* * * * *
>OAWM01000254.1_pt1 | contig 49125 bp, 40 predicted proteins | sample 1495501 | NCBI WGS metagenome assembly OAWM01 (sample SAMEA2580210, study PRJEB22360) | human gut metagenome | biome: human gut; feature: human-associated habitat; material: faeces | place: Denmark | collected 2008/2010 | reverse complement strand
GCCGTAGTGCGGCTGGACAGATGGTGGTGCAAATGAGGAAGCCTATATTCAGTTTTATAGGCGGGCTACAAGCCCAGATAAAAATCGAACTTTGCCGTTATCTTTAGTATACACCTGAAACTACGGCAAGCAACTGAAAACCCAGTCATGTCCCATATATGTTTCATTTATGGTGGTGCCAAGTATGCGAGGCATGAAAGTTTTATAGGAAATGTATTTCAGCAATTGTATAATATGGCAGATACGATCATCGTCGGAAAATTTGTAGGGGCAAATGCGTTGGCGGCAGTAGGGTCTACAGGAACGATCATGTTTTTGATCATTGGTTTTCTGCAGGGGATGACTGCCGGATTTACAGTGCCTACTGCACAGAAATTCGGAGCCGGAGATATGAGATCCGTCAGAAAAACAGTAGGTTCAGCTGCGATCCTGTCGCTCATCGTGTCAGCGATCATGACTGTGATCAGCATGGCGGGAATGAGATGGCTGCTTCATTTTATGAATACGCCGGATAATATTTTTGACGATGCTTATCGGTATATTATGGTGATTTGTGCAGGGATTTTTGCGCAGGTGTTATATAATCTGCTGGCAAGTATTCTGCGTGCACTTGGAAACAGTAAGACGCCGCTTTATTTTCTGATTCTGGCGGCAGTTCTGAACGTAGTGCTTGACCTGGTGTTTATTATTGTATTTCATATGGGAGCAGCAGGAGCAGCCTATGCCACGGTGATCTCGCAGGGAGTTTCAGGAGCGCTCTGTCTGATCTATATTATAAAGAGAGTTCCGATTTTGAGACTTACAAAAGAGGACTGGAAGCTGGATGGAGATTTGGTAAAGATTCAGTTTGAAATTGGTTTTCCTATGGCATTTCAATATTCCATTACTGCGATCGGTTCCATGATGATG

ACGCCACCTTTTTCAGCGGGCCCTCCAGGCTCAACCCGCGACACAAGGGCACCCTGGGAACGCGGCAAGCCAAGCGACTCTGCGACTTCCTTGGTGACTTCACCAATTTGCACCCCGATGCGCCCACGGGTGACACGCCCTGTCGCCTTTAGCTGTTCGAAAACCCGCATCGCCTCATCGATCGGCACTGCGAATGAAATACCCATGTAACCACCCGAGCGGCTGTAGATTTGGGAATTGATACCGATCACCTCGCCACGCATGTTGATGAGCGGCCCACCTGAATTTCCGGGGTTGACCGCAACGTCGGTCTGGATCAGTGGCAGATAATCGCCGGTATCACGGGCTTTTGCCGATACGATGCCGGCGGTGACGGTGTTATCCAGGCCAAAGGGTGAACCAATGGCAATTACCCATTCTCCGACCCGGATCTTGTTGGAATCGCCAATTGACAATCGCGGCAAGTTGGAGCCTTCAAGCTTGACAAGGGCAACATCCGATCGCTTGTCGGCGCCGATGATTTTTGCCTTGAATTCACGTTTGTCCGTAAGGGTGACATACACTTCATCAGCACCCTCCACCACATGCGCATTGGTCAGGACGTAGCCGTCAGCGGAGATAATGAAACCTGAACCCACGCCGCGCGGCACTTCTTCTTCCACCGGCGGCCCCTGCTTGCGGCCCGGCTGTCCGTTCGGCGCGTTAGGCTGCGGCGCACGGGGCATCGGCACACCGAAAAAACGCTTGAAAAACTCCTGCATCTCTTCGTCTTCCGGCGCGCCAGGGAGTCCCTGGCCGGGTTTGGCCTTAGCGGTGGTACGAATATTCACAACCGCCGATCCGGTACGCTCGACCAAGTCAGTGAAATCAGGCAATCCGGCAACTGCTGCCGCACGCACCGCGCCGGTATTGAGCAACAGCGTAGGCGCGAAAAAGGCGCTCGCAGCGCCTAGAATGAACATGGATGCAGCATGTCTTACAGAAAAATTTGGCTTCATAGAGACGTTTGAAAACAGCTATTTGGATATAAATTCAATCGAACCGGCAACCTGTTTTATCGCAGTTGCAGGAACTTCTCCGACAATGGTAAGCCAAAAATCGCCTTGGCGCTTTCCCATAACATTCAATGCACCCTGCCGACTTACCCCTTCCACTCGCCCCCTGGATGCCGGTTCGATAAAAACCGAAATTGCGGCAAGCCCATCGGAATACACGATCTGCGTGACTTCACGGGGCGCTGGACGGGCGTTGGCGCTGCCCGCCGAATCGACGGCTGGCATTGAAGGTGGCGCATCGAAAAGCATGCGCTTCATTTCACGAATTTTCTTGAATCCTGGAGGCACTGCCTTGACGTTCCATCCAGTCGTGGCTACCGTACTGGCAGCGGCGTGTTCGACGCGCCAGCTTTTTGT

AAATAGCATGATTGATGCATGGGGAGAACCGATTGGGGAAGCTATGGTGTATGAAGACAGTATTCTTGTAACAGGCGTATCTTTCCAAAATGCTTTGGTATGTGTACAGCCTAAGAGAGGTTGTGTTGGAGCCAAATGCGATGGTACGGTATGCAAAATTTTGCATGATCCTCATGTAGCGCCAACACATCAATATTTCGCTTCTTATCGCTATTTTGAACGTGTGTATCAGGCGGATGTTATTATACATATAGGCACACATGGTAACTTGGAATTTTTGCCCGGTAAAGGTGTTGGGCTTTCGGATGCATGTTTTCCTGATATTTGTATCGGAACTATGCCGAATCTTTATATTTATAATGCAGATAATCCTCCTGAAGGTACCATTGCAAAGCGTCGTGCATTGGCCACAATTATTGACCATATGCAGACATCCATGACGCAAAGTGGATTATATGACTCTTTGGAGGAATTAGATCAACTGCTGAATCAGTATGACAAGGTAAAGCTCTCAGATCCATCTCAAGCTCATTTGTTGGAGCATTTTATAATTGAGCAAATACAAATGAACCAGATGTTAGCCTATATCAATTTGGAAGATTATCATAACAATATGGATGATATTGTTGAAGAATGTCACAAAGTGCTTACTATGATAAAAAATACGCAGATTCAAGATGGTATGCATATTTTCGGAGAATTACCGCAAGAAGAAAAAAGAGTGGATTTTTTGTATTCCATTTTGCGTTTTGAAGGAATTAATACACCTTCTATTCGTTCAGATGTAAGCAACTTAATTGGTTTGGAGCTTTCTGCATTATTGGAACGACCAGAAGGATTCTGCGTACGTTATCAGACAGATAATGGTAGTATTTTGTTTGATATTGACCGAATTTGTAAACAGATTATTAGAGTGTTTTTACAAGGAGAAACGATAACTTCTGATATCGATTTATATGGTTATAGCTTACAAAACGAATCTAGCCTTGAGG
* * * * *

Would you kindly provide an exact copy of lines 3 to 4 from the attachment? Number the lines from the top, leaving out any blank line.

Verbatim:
ACGCCACCTTTTTCAGCGGGCCCTCCAGGCTCAACCCGCGACACAAGGGCACCCTGGGAACGCGGCAAGCCAAGCGACTCTGCGACTTCCTTGGTGACTTCACCAATTTGCACCCCGATGCGCCCACGGGTGACACGCCCTGTCGCCTTTAGCTGTTCGAAAACCCGCATCGCCTCATCGATCGGCACTGCGAATGAAATACCCATGTAACCACCCGAGCGGCTGTAGATTTGGGAATTGATACCGATCACCTCGCCACGCATGTTGATGAGCGGCCCACCTGAATTTCCGGGGTTGACCGCAACGTCGGTCTGGATCAGTGGCAGATAATCGCCGGTATCACGGGCTTTTGCCGATACGATGCCGGCGGTGACGGTGTTATCCAGGCCAAAGGGTGAACCAATGGCAATTACCCATTCTCCGACCCGGATCTTGTTGGAATCGCCAATTGACAATCGCGGCAAGTTGGAGCCTTCAAGCTTGACAAGGGCAACATCCGATCGCTTGTCGGCGCCGATGATTTTTGCCTTGAATTCACGTTTGTCCGTAAGGGTGACATACACTTCATCAGCACCCTCCACCACATGCGCATTGGTCAGGACGTAGCCGTCAGCGGAGATAATGAAACCTGAACCCACGCCGCGCGGCACTTCTTCTTCCACCGGCGGCCCCTGCTTGCGGCCCGGCTGTCCGTTCGGCGCGTTAGGCTGCGGCGCACGGGGCATCGGCACACCGAAAAAACGCTTGAAAAACTCCTGCATCTCTTCGTCTTCCGGCGCGCCAGGGAGTCCCTGGCCGGGTTTGGCCTTAGCGGTGGTACGAATATTCACAACCGCCGATCCGGTACGCTCGACCAAGTCAGTGAAATCAGGCAATCCGGCAACTGCTGCCGCACGCACCGCGCCGGTATTGAGCAACAGCGTAGGCGCGAAAAAGGCGCTCGCAGCGCCTAGAATGAACATGGATGCAGCATGTCTTACAGAAAAATTTGGCTTCATAGAGACGTTTGAAAACAGCTATTTGGATATAAATTCAATCGAACCGGCAACCTGTTTTATCGCAGTTGCAGGAACTTCTCCGACAATGGTAAGCCAAAAATCGCCTTGGCGCTTTCCCATAACATTCAATGCACCCTGCCGACTTACCCCTTCCACTCGCCCCCTGGATGCCGGTTCGATAAAAACCGAAATTGCGGCAAGCCCATCGGAATACACGATCTGCGTGACTTCACGGGGCGCTGGACGGGCGTTGGCGCTGCCCGCCGAATCGACGGCTGGCATTGAAGGTGGCGCATCGAAAAGCATGCGCTTCATTTCACGAATTTTCTTGAATCCTGGAGGCACTGCCTTGACGTTCCATCCAGTCGTGGCTACCGTACTGGCAGCGGCGTGTTCGACGCGCCAGCTTTTTGT

AAATAGCATGATTGATGCATGGGGAGAACCGATTGGGGAAGCTATGGTGTATGAAGACAGTATTCTTGTAACAGGCGTATCTTTCCAAAATGCTTTGGTATGTGTACAGCCTAAGAGAGGTTGTGTTGGAGCCAAATGCGATGGTACGGTATGCAAAATTTTGCATGATCCTCATGTAGCGCCAACACATCAATATTTCGCTTCTTATCGCTATTTTGAACGTGTGTATCAGGCGGATGTTATTATACATATAGGCACACATGGTAACTTGGAATTTTTGCCCGGTAAAGGTGTTGGGCTTTCGGATGCATGTTTTCCTGATATTTGTATCGGAACTATGCCGAATCTTTATATTTATAATGCAGATAATCCTCCTGAAGGTACCATTGCAAAGCGTCGTGCATTGGCCACAATTATTGACCATATGCAGACATCCATGACGCAAAGTGGATTATATGACTCTTTGGAGGAATTAGATCAACTGCTGAATCAGTATGACAAGGTAAAGCTCTCAGATCCATCTCAAGCTCATTTGTTGGAGCATTTTATAATTGAGCAAATACAAATGAACCAGATGTTAGCCTATATCAATTTGGAAGATTATCATAACAATATGGATGATATTGTTGAAGAATGTCACAAAGTGCTTACTATGATAAAAAATACGCAGATTCAAGATGGTATGCATATTTTCGGAGAATTACCGCAAGAAGAAAAAAGAGTGGATTTTTTGTATTCCATTTTGCGTTTTGAAGGAATTAATACACCTTCTATTCGTTCAGATGTAAGCAACTTAATTGGTTTGGAGCTTTCTGCATTATTGGAACGACCAGAAGGATTCTGCGTACGTTATCAGACAGATAATGGTAGTATTTTGTTTGATATTGACCGAATTTGTAAACAGATTATTAGAGTGTTTTTACAAGGAGAAACGATAACTTCTGATATCGATTTATATGGTTATAGCTTACAAAACGAATCTAGCCTTGAGG